Subject(s)
Angiotensin-Converting Enzyme 2/metabolism , COVID-19/metabolism , Receptors, Virus/metabolism , SARS-CoV-2/metabolism , Spike Glycoprotein, Coronavirus/metabolism , Algorithms , Angiotensin-Converting Enzyme 2/chemistry , COVID-19/virology , Host-Pathogen Interactions , Humans , Membrane Fusion , Molecular Dynamics Simulation , Protein Binding , Protein Domains , Protein Multimerization , Receptors, Virus/chemistry , SARS-CoV-2/physiology , Spike Glycoprotein, Coronavirus/chemistry , Virus Attachment , Virus Internalization
7.
Nature ; 603(7902): 700-705, 2022 03.
Article in English | MEDLINE | ID: covidwho-1661969

ABSTRACT

The emergence of the Omicron variant of SARS-CoV-2 is an urgent global health concern1. In this study, our statistical modelling suggests that Omicron has spread more rapidly than the Delta variant in several countries including South Africa. Cell culture experiments showed Omicron to be less fusogenic than Delta and than an ancestral strain of SARS-CoV-2. Although the spike (S) protein of Delta is efficiently cleaved into two subunits, which facilitates cell-cell fusion2,3, the Omicron S protein was less efficiently cleaved compared to the S proteins of Delta and ancestral SARS-CoV-2. Furthermore, in a hamster model, Omicron showed decreased lung infectivity and was less pathogenic compared to Delta and ancestral SARS-CoV-2. Our multiscale investigations reveal the virological characteristics of Omicron, including rapid growth in the human population, lower fusogenicity and attenuated pathogenicity.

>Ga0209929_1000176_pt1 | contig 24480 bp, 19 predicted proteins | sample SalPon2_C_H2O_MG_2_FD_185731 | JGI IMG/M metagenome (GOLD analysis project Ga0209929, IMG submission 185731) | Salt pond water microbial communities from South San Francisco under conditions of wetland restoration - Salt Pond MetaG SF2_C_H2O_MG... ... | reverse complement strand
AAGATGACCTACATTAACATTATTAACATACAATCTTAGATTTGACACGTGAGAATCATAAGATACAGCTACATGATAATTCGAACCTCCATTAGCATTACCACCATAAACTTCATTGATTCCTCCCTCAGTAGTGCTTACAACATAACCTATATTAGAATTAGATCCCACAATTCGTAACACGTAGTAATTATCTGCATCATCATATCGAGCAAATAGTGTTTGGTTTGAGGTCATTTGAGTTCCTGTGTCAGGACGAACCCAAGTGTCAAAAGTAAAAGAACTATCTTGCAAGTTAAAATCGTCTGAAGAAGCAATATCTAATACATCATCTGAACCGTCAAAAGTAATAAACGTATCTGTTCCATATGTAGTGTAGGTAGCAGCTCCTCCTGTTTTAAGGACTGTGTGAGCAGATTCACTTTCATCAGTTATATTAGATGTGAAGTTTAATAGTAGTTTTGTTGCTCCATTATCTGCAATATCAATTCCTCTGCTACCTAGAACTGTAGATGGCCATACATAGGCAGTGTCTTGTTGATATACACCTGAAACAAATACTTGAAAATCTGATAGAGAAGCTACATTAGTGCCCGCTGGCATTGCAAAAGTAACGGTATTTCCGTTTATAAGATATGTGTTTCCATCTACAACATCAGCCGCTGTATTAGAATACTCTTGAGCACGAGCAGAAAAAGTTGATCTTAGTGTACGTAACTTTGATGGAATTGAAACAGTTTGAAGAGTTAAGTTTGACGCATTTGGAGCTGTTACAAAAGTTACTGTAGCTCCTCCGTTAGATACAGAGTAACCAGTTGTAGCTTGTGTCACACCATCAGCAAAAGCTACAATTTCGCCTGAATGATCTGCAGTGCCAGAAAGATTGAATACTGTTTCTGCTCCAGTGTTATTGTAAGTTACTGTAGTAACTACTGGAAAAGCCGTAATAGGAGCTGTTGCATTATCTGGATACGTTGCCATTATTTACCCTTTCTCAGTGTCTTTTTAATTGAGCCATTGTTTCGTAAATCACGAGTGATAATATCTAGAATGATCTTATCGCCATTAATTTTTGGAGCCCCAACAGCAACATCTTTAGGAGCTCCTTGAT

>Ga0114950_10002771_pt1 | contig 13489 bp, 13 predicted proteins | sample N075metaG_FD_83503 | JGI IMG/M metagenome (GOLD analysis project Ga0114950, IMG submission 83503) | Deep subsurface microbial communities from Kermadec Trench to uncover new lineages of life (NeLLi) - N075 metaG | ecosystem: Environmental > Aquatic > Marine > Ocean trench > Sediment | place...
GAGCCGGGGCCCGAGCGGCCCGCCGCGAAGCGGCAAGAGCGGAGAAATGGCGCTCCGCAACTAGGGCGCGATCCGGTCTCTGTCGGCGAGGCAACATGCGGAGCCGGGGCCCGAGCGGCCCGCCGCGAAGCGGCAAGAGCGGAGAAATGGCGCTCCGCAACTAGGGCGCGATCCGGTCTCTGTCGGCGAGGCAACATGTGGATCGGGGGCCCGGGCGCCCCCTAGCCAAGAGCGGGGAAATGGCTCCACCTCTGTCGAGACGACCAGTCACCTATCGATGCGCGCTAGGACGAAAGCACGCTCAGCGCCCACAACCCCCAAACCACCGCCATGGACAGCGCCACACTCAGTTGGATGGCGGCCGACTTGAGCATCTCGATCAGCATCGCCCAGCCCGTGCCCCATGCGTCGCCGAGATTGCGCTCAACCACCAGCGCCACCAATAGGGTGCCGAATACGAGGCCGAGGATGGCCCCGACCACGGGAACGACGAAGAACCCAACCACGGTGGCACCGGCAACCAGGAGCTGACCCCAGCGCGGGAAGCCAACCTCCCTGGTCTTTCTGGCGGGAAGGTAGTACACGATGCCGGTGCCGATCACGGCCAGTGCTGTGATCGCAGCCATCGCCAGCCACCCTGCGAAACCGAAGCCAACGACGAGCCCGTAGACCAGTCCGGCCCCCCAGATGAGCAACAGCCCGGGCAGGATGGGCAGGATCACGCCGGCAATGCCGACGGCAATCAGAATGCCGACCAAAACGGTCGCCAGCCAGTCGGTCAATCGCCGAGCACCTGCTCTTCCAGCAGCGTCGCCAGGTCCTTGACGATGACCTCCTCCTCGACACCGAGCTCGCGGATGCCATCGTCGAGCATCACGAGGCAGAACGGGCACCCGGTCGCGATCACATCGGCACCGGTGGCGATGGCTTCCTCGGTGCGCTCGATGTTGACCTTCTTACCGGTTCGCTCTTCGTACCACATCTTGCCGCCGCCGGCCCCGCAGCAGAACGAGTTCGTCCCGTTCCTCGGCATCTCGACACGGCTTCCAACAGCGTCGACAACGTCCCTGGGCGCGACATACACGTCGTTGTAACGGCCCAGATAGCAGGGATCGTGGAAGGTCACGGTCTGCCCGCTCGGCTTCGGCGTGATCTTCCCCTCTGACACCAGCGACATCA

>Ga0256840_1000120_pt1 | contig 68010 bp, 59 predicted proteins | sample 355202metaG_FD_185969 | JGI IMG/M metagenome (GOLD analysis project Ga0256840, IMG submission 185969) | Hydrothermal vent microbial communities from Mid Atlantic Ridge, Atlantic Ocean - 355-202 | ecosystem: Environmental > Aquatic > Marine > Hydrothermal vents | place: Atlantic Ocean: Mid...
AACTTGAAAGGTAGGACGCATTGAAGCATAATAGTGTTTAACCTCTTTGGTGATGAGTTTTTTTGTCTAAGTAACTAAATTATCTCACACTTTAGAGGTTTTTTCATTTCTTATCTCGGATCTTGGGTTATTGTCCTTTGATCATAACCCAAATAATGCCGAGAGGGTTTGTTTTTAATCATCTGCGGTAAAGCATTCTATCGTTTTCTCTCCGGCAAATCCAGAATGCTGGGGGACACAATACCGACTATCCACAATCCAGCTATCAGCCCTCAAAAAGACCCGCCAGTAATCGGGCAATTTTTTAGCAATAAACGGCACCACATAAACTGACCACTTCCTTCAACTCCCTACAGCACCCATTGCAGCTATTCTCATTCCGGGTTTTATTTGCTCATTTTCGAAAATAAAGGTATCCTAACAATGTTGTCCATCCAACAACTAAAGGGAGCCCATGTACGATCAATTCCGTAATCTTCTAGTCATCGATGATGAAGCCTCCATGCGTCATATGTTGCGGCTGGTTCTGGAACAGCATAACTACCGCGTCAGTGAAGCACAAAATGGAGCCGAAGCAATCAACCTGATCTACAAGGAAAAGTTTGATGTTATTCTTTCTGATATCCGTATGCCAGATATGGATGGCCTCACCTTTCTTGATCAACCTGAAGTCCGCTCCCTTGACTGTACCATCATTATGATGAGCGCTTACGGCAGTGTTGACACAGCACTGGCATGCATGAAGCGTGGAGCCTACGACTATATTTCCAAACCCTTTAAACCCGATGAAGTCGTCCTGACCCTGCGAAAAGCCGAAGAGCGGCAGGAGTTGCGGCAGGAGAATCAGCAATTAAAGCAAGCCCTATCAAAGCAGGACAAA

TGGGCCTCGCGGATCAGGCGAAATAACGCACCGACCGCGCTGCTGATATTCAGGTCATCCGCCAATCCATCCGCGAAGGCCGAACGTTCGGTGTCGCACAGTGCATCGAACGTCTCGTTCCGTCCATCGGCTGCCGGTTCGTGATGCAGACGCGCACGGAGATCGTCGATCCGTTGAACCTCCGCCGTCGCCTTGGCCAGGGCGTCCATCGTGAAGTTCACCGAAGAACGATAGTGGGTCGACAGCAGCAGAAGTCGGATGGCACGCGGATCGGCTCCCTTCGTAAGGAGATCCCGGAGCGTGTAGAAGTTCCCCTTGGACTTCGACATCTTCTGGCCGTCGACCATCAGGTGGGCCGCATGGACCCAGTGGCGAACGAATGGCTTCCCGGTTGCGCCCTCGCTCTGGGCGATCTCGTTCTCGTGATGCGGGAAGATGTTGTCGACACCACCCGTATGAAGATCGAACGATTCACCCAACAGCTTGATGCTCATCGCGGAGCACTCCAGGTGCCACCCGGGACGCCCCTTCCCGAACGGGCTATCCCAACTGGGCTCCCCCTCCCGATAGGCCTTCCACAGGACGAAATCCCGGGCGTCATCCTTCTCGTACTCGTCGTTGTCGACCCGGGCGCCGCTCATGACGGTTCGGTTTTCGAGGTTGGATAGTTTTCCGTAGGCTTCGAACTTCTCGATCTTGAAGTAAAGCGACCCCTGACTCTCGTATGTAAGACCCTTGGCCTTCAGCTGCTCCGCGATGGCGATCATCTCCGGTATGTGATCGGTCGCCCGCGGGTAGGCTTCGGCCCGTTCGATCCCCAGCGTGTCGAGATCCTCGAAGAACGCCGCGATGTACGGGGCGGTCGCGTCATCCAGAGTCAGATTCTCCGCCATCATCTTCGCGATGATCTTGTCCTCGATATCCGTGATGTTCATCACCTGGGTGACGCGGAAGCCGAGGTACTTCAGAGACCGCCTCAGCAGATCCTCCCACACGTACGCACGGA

Subject(s)